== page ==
Wahoo app vs. Strava

These two pages are from the same MTB race. The first is the data from the Wahoo app before it synced with Strava…the second is what Strava interpreted it as…quite a bit different. Any ideas why?

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Wild stab in the dark, one is taking data from one pedal and simply doubling it and the other is taking data from 2 pedals and adding them together.

One includes zeroes (strava) and the other doesn’t (wahoo).

ETA: In this case, including zeroes is better (strava).

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I think it because of the way the two different apps cope with zeros in the power averaging.

Looks as though the wahoo app might ignore the zeros and Strava includes them?

Also, on the wahoo app, it’s weird that the NP is higher than the average power - this shouldn’t really happen - maybe again because the wahoo app ignores zeros?

EDIT: beaten to it - should be more concise :grin:


Wahoo default setting is to ignore power zeros. But you can change in settings to include zeros

IIRC the Zero setting is stored in the head unit, so wouldn’t Strava just receive the data as sent via the Wahoo device and therefore have the “same” data seen in the Wahoo app?

I think it’s not about the raw data but about the processing of it.

@craigmanning also check if your FTP is set the same in both apps

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I would think Strava would just use the data as it was given. Is there a setting in Strava to not include zeros? Anyone that has raced mtb with a power meter knows that the power numbers dont really represent the true effort. Im always amazed at how low avg power is even though you are hammering.

  • Always worth checking for some data, but that won’t alter Average Power, 209w vs 172w between them. Something more than FTP is different here.

Average power gives your average power amount during the ride, expressed in watts (a measure of how much energy you are placing into the pedals.) This is inclusive of the entire ride, and Strava includes zeros (coasting).

I wonder it it’s possible that you have zeros excluded in the Wahoo app, but Strava still gets a “complete” file and then includes zeros that are lacking on the Wahoo side?

What is your setting in the Wahoo app?

Physiologically those zeros are important though. You can’t pedal at 500W for 1 min then 0W for 1 min and say average is 500W. But it’s also harder than doing 250W. Which is why normalized power was invented (weighted average power). NP is what you’re looking for.


I agree, but since the weighted average power (which I assume is Wahoo’s unbranded version of NP and will always include zeros) didn’t match NP, I bet OP has different FTPs set as well.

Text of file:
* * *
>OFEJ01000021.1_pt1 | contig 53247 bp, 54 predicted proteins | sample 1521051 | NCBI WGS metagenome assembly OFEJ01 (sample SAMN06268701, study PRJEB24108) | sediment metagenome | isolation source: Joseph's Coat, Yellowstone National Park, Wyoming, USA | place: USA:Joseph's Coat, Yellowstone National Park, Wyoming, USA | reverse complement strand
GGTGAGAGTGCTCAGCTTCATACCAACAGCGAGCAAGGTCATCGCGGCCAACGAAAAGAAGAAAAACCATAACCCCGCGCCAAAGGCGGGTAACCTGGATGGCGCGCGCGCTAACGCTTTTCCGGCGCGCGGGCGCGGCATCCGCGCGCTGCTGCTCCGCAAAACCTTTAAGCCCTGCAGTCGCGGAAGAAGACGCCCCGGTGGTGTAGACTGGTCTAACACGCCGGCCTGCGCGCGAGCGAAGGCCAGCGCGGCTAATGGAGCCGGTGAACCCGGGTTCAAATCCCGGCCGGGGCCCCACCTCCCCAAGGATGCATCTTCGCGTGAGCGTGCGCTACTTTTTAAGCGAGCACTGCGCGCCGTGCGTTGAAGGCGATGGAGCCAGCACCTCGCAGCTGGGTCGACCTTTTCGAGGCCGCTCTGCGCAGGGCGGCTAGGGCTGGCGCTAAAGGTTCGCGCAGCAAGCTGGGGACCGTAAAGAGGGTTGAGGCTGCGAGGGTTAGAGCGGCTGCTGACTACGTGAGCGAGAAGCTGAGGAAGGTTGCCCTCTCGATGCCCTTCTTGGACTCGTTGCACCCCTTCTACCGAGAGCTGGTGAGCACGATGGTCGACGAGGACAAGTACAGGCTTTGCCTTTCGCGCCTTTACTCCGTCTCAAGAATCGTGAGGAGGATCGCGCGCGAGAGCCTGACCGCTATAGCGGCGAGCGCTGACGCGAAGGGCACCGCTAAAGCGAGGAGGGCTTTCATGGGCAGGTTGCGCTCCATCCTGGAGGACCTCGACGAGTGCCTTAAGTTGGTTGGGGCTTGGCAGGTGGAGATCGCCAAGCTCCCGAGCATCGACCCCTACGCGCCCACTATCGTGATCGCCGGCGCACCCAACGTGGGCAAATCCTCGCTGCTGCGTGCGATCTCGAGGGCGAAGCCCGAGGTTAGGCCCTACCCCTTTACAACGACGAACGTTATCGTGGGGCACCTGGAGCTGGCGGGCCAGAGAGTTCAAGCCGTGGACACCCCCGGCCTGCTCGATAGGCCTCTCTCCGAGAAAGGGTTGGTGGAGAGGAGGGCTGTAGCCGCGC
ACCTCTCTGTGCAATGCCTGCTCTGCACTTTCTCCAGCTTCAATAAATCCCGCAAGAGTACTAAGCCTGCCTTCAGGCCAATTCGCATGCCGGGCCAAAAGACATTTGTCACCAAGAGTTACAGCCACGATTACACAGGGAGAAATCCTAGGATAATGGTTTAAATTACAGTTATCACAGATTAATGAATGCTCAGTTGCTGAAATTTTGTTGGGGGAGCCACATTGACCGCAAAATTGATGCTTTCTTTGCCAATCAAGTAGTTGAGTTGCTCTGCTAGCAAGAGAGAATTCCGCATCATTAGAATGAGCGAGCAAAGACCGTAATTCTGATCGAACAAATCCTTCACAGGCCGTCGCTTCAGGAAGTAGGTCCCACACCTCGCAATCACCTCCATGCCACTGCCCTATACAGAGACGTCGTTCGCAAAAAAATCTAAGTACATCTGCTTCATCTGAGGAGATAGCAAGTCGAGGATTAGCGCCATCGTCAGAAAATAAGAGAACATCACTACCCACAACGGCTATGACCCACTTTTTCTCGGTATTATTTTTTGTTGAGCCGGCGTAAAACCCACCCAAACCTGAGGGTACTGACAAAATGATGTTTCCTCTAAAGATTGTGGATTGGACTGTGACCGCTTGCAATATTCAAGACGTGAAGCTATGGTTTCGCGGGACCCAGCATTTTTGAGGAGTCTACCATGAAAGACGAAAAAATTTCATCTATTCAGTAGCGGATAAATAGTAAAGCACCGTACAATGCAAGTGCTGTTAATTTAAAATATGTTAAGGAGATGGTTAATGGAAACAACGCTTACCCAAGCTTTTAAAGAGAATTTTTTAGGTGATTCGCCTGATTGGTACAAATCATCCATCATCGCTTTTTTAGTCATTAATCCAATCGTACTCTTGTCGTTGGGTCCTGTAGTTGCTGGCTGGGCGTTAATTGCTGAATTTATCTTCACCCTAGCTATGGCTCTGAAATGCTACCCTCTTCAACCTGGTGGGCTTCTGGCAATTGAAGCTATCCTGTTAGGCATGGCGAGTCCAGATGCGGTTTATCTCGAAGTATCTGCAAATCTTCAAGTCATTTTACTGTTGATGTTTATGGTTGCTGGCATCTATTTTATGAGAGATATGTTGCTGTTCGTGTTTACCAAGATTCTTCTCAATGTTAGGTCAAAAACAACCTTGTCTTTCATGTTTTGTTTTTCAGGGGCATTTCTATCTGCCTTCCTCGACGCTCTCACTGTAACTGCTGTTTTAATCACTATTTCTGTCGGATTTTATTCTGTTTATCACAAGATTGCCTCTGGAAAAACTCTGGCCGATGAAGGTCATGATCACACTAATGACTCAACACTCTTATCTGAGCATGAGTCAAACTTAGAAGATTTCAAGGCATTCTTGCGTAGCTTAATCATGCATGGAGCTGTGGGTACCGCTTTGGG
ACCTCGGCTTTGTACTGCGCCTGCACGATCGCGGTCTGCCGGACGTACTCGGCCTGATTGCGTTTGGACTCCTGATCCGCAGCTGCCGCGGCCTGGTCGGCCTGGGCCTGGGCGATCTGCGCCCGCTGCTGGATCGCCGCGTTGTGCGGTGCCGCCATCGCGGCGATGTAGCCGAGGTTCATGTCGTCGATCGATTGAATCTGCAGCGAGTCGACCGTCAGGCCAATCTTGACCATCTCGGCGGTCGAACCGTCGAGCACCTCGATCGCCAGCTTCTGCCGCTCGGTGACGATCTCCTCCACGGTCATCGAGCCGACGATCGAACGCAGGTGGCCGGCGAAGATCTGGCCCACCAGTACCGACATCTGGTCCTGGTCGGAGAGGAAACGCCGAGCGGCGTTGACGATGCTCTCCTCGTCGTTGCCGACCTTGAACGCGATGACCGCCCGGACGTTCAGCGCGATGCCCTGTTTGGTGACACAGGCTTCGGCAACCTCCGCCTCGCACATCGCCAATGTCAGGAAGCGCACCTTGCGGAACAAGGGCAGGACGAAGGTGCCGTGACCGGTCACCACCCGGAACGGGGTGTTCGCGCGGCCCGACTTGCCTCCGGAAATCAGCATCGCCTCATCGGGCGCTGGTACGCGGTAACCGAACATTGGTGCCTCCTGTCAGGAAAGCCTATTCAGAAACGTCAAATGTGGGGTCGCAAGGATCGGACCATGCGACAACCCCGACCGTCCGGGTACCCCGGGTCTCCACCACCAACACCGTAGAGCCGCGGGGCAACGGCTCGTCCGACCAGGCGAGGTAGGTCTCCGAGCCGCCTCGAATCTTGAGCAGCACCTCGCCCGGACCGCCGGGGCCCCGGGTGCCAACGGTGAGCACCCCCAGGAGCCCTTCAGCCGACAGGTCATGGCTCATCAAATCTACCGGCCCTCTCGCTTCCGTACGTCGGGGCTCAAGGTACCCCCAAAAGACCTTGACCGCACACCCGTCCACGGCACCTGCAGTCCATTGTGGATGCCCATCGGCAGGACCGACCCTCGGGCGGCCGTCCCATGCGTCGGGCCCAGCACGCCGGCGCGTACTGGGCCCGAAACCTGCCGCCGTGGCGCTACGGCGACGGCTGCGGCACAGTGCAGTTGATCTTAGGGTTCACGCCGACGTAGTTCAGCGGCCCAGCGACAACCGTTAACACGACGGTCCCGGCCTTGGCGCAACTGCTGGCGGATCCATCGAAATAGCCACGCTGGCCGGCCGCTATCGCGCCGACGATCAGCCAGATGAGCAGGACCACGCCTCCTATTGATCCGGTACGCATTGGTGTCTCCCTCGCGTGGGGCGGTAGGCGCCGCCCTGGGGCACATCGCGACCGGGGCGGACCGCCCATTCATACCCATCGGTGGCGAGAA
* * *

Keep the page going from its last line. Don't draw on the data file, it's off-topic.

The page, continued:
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Indeed, my gut says FTP and Zeros are different here at the very least.

FTP is the same in both apps. I cant check if zeros are included without the head unit in the app and Im at work. I will look later.

So my Roam was set to not include zeros in average. Guess that explains it. Apparently that is the default setting. I only started using the Roam late last year and I don’t recall ever changing that. I know when I had the Bolt I had it set to include zeros.

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Strava includes zeroes while coasting, but it cuts out paused time. So when you’re sitting at a stop light, Strava will exclude that data. It only includes moving zeros, as far as I know.

In Wahoo you can use the App to make sure your head unit is recording Zeros. My average power on my head unit & in TrainingPeaks is always lower than my average power in Strava.

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I use Sauce plugin to get Strava/Sauce data to match other analytical tools (TP, WKO, etc).

Hi craigmanning,
The discrepancy is caused by 0W calculating.
I asked Strava and here’s the answer from them:

Another consideration is whether your device/platform uses a different method than Strava when calculating your stats. While other platforms might exclude null or 0w values in the power data, Strava does not allow you to exclude these values, and they will be included in your overall power analysis. 0w values can be a result of instances where you may not pedal when you coast downhill, for example. Null values occur when there are no power values for certain points - like if your power meter died (but not if it’s paused). Null values will be treated as 0w. One calculation isn’t necessarily correct or incorrect, but we do feel we’re using standards that most athletes would agree upon.

We understand our athletes use hundreds of different devices and apps and are doing our best to accurately analyze each file regardless of the differences in file formatting. We’re always working to improve our athletes’ experience, and we will pass this feedback along to our engineering teams.

The Strava is a central data container that I use to sync with TR and Riduck. And all those data are different to my bike computer device.
I think almost power meter ignore the 0W by default, so the answer from Strava disappointed me a lot.
Anyway, I won’t extend my Strava subscription next year.

I think this might be one for the “unpopular opinions” thread - including the zeros is the method most people agree is the most usefull. Strava is going with the mainstream view here.

If i held 300w for an hour up hill and then coasted bake down for an hour - I wouldnt say I averaged 300w for the ride - but thats the answer ignore zeros whould give.


The default for Wahoo is to ignore 0s for cadence but not to ignore them for power same as Strava